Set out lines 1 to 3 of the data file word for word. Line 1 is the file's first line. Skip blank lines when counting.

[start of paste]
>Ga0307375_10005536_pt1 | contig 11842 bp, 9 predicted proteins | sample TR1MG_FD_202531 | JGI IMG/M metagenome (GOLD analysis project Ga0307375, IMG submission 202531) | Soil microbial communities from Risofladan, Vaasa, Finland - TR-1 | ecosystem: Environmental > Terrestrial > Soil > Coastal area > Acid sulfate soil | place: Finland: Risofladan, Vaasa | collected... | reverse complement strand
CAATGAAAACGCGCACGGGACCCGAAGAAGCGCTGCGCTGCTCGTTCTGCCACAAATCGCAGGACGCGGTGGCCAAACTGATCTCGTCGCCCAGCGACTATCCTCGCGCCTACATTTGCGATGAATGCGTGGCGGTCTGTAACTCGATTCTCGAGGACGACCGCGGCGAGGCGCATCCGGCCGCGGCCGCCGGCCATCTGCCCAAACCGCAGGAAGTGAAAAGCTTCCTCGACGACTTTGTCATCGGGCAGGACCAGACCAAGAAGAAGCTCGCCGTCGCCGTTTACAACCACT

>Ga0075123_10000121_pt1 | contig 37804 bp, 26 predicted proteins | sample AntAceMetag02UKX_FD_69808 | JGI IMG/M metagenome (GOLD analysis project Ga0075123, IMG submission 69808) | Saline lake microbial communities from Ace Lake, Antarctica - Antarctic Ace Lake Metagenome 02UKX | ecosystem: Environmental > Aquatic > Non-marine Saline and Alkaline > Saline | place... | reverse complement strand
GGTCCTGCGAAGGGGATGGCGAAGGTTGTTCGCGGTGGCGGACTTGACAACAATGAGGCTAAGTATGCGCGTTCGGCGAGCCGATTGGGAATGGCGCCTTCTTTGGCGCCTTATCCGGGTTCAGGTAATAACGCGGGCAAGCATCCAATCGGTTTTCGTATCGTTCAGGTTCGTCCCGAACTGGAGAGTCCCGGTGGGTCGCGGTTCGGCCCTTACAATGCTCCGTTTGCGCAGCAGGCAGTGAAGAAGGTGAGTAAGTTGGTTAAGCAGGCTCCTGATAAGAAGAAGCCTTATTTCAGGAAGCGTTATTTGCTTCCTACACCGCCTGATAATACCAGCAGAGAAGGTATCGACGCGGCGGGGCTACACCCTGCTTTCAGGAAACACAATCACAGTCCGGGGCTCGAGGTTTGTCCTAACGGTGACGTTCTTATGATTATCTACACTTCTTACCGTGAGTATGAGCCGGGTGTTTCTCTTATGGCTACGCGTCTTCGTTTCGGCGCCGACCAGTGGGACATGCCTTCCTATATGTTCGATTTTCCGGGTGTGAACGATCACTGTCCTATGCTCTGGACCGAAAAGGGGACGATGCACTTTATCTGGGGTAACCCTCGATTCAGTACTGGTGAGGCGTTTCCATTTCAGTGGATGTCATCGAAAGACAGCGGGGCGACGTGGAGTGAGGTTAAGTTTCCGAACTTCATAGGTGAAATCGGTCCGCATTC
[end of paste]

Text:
>Ga0307375_10005536_pt1 | contig 11842 bp, 9 predicted proteins | sample TR1MG_FD_202531 | JGI IMG/M metagenome (GOLD analysis project Ga0307375, IMG submission 202531) | Soil microbial communities from Risofladan, Vaasa, Finland - TR-1 | ecosystem: Environmental > Terrestrial > Soil > Coastal area > Acid sulfate soil | place: Finland: Risofladan, Vaasa | collected... | reverse complement strand
CAATGAAAACGCGCACGGGACCCGAAGAAGCGCTGCGCTGCTCGTTCTGCCACAAATCGCAGGACGCGGTGGCCAAACTGATCTCGTCGCCCAGCGACTATCCTCGCGCCTACATTTGCGATGAATGCGTGGCGGTCTGTAACTCGATTCTCGAGGACGACCGCGGCGAGGCGCATCCGGCCGCGGCCGCCGGCCATCTGCCCAAACCGCAGGAAGTGAAAAGCTTCCTCGACGACTTTGTCATCGGGCAGGACCAGACCAAGAAGAAGCTCGCCGTCGCCGTTTACAACCACT

>Ga0075123_10000121_pt1 | contig 37804 bp, 26 predicted proteins | sample AntAceMetag02UKX_FD_69808 | JGI IMG/M metagenome (GOLD analysis project Ga0075123, IMG submission 69808) | Saline lake microbial communities from Ace Lake, Antarctica - Antarctic Ace Lake Metagenome 02UKX | ecosystem: Environmental > Aquatic > Non-marine Saline and Alkaline > Saline | place... | reverse complement strand